Cash conservation advice from ifac for Tipperary SMEs and business owners

Conserving cash is now a critical priority for many businesses. The coronavirus crisis is having a devastating impact on society and also across the economy. Leadership teams need to make decisions and act decisively, writes David Leydon, Head of Food and AgriBusiness with ifac.
Cash conservation advice from ifac for Tipperary SMEs and business owners

Firstly, acting now to slow down the spread of Covid-19 is the responsibility of every business. Protecting your community and your staff is uppermost in everyone’s mind. However, the economic impact is being felt by businesses across the country. Here are some steps which leadership teams should be considering right now in the knowledge that conserving cash in the short-term is a critical priority.

  1. Speak to your bank now. Not enough businesses are communicating with their bank. Inform them of your situation and how you see this crisis playing out for your business in the short term. Put them on notice that you may need a loan holiday, you may need increased overdraft facilities or that you may need increased invoice discounting.
  2. Examine State supports that may help you. Unsecured SBCI loans of up to €500,000 are available. Enterprise Ireland has a range of supports including a Rescue and Restructuring Scheme for vulnerable but viable firms that need to restructure or transform their business. See more here
  3. Get in touch with Revenue. Keep your liabilities to Revenue under review and remember if you meet the criteria you will be able to enter into a phased payment arrangement in due course. At this moment, interest on late VAT payments is suspended for both January/February VAT and February and March PAYE liabilities.
  4. Increase cash inflow where possible. Follow up on all debtors as a matter of priority. Make sure your invoice is top of their list.
  5. Use as many ways as possible to reduce spending:
  • Consider pausing any capital investment
  • Cut all discretionary spending now
  • Ban travel even when the opportunity to travel re-emerges- use video conferencing tools as an alternative
  • Where possible lease equipment don’t buy
  • Renegotiate payment terms with your suppliers
  • Re-tender where possible
  • Look for a rent reduction
  • Get your staff to think of more ways to save the business cash.
  1. Reduce inventory – this will free up cash for the business.
  2. Staffing decisions are the most difficult decisions for any business owner or manager. In the scenario where the business is under acute stress then there are some options that must be considered. Acting with integrity and fairness at this exceptionally difficult time is vital.
  • Reduce hours not salary. For example, 2 or 3 day weeks are a real option for a period of time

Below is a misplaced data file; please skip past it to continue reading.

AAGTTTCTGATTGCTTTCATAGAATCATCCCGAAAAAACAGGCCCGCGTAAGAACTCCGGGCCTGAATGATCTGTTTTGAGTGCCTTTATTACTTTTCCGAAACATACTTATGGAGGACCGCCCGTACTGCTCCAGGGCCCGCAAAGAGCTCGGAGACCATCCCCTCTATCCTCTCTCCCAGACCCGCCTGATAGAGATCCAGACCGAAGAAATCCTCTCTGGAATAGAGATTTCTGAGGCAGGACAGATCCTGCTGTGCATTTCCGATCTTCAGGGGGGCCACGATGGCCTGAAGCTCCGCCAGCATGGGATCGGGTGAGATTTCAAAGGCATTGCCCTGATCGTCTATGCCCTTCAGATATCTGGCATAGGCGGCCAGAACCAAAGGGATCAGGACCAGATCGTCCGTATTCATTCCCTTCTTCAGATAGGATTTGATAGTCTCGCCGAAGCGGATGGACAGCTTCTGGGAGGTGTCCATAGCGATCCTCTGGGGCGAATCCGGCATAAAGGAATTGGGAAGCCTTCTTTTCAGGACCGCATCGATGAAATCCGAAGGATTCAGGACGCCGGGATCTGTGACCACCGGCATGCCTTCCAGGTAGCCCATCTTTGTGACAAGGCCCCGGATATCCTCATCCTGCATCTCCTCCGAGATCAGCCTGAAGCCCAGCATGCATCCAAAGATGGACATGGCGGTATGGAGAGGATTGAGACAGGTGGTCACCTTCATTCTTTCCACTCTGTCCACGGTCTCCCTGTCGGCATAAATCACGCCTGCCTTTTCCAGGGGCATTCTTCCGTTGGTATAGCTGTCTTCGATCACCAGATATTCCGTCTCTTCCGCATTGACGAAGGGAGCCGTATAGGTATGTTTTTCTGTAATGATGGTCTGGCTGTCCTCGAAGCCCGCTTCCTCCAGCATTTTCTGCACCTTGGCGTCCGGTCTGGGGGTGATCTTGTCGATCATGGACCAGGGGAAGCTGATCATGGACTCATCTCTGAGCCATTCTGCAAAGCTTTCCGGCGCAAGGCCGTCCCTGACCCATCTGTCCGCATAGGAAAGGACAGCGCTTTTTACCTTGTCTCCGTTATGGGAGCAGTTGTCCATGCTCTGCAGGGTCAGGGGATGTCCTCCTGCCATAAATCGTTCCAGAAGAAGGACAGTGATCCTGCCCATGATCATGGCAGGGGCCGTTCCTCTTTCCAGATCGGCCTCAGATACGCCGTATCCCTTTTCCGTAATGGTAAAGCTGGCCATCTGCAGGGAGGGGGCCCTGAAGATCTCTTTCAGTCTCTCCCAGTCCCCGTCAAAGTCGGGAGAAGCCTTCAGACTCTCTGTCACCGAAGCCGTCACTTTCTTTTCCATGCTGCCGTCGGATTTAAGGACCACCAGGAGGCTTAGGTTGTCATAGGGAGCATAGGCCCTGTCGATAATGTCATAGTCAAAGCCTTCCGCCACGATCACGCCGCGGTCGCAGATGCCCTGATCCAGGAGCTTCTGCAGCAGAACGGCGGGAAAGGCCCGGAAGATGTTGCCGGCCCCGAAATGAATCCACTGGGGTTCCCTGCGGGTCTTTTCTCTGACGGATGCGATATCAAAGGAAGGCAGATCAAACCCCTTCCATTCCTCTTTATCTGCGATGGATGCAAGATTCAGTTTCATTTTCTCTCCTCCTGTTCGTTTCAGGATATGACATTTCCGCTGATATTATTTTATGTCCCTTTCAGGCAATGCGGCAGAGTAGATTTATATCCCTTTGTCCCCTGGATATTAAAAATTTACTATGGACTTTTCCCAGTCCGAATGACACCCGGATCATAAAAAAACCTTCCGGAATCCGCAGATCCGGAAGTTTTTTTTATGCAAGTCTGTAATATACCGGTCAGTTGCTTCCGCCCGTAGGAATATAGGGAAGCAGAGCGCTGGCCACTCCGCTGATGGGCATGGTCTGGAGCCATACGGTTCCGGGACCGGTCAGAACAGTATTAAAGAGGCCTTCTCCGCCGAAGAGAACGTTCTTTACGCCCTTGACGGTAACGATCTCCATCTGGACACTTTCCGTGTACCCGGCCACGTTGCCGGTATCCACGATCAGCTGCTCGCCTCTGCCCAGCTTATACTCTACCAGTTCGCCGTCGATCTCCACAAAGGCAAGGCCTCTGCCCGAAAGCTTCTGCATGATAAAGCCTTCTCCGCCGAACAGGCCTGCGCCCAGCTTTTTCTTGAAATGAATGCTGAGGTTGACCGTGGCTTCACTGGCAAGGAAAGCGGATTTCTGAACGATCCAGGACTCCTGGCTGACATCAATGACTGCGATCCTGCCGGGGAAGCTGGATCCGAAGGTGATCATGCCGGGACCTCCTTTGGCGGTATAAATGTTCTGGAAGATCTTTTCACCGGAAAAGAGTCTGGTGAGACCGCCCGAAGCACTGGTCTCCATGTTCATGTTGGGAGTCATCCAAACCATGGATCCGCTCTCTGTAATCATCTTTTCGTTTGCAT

• If salary cuts are necessary senior staff should cut their salaries first
  • If you have to reduce staff numbers try and do it once and not have the constant threat of staff redundancies. Your team will struggle with multiple restructures
  • It is vital that you inform your team of the various Department of Social Welfare supports that are available to your employees.
  1. Mind your best customers – add more value, don’t increase your cost to them.
  2. While reducing marketing spend in the very short term will make sense for most businesses. Once the initial crisis passes your business will need to invest in marketing to start sales moving again. Ultimately sales will drive the business and without sales, everything comes to a halt.
  3. Create a new budget. The budget you did towards the end of your last financial year is no longer fit for purpose. A revised budget and cashflow with a new sales forecast are vital to helping you manage through this period. Importantly, examine how much of the new forecast belongs to existing clients and how much of it relies on new client acquisition. Assume you will lose a significant amount of this forecasted new business. How does that impact your staffing decisions?

This is also a critical time for leaders to show real communication skills. Let your team know, in as far as possible, the current state of the business and the decisions you are taking. Work with your team to come up with solutions where possible. While easy to talk about positivity it is vital for leadership to remain as positive as possible.

Sadly, it’s not so long ago that we were in a similarly challenging business environment. The financial crisis of 2009 is still fresh in many business leaders’ minds. Taking clear and decisive action early to deal with this shock to your business is critical.

David Leydon can be contacted at

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